Past Lectures


Speaker: Dr. Malika Jeffries-EL

Date: Friday February 3, 2017

Location: Lash Miller Chemical Laboratories, LM158

Abstract: Since their discovery over 40 years ago conjugated polymers have been of tremendous scientific and technological interest. These materials posses many exceptional electronic, optical and thermal properties and thus are well suited for organic semiconducting applications, such as solar cells and light emitting diodes. Unfortunately, there are several issues that have to be addressed before real-life products can be developed. Our group focuses on the design and synthesis of new types of conjugated polymers based from low cost and/or easily prepared starting materials. Since the properties of organic semiconductors can be readily modified through chemical synthesis, we have turned our attention towards the design and synthesis of novel building blocks. Our system of choice, polybenzobisazoles possess many exceptional electronic, optical and thermal properties and thus are ideally suited for diverse organic semiconducting applications. However, these materials have found limited utility due their lack of solubility in organic solvents and the harsh conditions required for their synthesis. The resolve this issue, our group has developed a mild approach for the synthesis of benzobisoxazoles resulting in several building blocks suitable for designing new polymers. As a result we have been able to prepare wide band gap materials for use in organic light-emitting diodes and narrow band gap materials for use in photovoltaic cells. We have also pioneered the synthesis of benzodifuran, the oxygen analog of the popular electron rich building block benzodithiophene and are developing narrow band gap conjugated polymers based on it. Our work on the synthesis and properties
and utility of these polymers will be presented.


Speaker: Dr. Miriam Diamond

Date: Thursday December 15, 2016

Location: Lash Miller Chemical Laboratories, Davenport East Seminar Room (3rd floor)

Abstract: Most women experience no or minimal gender bias as they move through undergraduate and graduate school. At University of Toronto, most faculty candidates and early career faculty will have an experience free of gender bias. Have we been successful in creating an atmosphere free of gender bias at the University? Is an atmosphere free of gender-bias widespread at other universities? What do the statistics and the literature tell us about overt and subtle gender bias at universities and beyond? University of Toronto has been a leader amongst institutions in minimizing gender bias. Current statistics show 7 out of 18 divisions employ more than 40% female faculty and 9 of the remaining divisions have increased the numbers of women hired over the past 10 years. However, although women are more likely than men to be chosen for an interview, women are less likely to receive an offer. These statistics fit the “scissor” effect of attrition of women through the ranks. Recent research shows subtle gender bias by both men and women in terms of hiring and evaluation. Finally, we will explore what the future might hold. Although we have made great strides to reduce gender bias in many universities and in many parts of Canadian society, will women be able to continue to exercise self-determination in the future?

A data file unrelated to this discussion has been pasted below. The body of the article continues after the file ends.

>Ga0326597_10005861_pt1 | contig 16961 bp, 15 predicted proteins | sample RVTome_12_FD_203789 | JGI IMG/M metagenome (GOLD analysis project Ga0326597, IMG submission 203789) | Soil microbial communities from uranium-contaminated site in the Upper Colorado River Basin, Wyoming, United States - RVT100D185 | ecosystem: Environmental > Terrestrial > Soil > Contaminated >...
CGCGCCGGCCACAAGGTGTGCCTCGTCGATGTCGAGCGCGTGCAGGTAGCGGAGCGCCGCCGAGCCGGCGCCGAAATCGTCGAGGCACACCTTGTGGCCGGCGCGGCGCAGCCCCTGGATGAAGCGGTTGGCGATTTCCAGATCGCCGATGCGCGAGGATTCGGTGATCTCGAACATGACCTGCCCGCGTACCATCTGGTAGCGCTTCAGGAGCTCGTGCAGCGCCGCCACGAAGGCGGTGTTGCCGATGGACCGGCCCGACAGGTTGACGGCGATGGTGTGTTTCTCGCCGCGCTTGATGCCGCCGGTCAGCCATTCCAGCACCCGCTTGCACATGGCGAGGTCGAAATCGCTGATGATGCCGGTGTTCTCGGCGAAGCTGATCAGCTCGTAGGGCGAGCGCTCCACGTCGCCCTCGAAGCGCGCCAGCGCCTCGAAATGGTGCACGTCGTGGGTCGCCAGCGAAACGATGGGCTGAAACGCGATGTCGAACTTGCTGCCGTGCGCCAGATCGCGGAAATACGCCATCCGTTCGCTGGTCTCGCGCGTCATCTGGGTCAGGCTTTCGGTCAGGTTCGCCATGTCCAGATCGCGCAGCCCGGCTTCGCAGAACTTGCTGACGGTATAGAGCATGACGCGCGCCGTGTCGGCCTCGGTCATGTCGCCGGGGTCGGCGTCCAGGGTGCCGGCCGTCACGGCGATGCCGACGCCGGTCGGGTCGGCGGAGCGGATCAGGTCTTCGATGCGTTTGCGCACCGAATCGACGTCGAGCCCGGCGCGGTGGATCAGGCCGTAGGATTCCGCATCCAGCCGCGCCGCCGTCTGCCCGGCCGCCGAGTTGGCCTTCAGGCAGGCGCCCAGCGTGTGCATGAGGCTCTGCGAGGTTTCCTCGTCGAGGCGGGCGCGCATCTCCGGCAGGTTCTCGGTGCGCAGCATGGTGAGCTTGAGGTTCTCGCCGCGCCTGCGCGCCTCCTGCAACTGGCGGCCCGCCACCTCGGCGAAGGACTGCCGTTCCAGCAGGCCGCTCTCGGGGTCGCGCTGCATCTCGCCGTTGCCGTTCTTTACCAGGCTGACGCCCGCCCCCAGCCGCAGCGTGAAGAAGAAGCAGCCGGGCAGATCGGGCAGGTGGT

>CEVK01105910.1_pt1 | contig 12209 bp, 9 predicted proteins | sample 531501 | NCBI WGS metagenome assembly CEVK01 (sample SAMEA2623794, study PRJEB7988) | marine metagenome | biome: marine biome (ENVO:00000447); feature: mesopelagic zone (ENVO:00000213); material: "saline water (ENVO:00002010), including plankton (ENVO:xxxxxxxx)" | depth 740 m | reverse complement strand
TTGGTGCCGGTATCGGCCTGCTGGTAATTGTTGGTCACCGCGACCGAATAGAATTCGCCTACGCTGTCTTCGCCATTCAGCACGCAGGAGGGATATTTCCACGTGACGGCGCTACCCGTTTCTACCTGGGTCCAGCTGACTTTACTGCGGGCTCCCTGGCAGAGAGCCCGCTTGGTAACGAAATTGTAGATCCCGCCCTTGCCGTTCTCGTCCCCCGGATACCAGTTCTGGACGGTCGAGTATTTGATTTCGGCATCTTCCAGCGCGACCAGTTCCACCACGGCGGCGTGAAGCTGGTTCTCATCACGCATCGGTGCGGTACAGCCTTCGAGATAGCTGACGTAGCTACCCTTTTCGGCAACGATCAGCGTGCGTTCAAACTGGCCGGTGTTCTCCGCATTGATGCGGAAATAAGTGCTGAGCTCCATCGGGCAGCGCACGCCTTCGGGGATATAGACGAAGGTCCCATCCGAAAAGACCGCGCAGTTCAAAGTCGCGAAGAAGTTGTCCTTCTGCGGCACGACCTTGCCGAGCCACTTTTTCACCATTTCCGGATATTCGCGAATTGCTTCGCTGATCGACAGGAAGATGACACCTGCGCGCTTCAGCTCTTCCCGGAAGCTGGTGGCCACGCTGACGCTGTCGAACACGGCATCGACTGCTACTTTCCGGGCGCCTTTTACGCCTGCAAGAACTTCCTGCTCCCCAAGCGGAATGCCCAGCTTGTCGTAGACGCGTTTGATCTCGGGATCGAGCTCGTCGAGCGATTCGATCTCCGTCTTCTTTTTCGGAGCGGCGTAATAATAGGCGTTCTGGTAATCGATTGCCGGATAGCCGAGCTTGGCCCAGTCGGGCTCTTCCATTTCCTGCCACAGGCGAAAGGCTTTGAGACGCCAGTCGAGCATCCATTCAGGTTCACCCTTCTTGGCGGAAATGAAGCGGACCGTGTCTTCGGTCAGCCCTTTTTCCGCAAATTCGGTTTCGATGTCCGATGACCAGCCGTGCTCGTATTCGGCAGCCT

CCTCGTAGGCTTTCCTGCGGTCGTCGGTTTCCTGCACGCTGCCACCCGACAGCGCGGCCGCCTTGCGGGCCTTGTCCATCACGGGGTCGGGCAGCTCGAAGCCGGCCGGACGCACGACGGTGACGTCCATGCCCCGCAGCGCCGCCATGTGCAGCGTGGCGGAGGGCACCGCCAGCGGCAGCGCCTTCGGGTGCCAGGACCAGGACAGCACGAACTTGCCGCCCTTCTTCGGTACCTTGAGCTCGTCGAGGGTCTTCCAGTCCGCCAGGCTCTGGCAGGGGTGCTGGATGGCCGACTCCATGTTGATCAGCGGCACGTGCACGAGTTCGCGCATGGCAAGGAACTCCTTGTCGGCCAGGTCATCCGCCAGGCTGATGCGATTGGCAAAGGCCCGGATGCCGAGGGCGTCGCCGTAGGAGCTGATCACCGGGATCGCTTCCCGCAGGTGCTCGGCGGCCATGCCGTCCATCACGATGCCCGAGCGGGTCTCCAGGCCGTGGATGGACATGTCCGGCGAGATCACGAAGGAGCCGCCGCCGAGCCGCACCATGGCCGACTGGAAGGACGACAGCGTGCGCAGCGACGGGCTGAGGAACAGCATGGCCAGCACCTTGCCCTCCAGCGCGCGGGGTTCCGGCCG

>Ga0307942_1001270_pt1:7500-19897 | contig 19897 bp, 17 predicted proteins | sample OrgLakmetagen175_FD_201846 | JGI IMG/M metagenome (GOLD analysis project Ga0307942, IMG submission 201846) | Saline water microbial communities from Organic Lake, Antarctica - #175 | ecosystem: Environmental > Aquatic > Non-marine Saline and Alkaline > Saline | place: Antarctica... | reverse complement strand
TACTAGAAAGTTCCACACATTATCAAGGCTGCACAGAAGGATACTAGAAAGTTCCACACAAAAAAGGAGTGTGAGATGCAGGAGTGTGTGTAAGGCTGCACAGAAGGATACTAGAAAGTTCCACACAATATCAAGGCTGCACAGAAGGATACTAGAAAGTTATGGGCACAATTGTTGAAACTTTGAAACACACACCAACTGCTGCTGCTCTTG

shanakelley-seminar4Speaker: Dr. Shana Kelley

Date: Tuesday November 22, 2016

Location: Lash Miller Chemical Laboratories, Davenport East Seminar Room (3rd floor)

Abstract: Our research group uses a foundation in Chemistry to develop devices and molecules that allow
biology to be studied in new ways. We exploit the interfaces of Chemistry with Materials Science, Engineering and Biology to maximize the impact of our effort, and we constantly fold new approaches into our research projects to take them in exciting directions. We use the unique properties of nanomaterials to develop ultrasensitive approaches to the detection of biomolecular analytes and rare cells, eventually turning these sensors into devices that can be used in the clinic. We also develop molecular delivery systems that can specifically bring molecular cargo to a particular part of the cells. I’ll provide an overview of these research areas, and also discuss the experience of running a research group as a female scientist.



win-lectureSpeaker: Tracy Primeau

Date: Thursday October 20, 2016

Location: Lash Miller Chemical Laboratories, Davenport East Seminar Room (3rd floor)

Abstract: Tracy, winner of the 2015 Women of Distinction Award, is an Authorized Nuclear Operator at Bruce Power, where she is responsible for the overall safe operation of her assigned unit at the Bruce ‘A’ Nuclear Generating Station.Tracy has also held other titles including Captain of the Emergency Response Team, Assistant Operations Manager and Human Performance Recovery Manager. Tracy chairs the industry led COG Reactivity Management Group and is involved in the Nuclear Safety Culture Panel at Bruce Power. In addition to her full-time job at Bruce Power, Tracy is an active member of Women in Nuclear (WiN). WiN is a world-wide association of women working professionally in various fields of nuclear energy and radiation applications aimed to make the public aware of the benefits of nuclear and radiation applications and of the safety that ensures protection of the public and the environment. In this seminar, Tracy will discuss the nuclear industry and its impact on climate change; chemistry and environmental information regarding Bruce Power; opportunities for graduate students and; her journey the last 26 years in a male dominated world.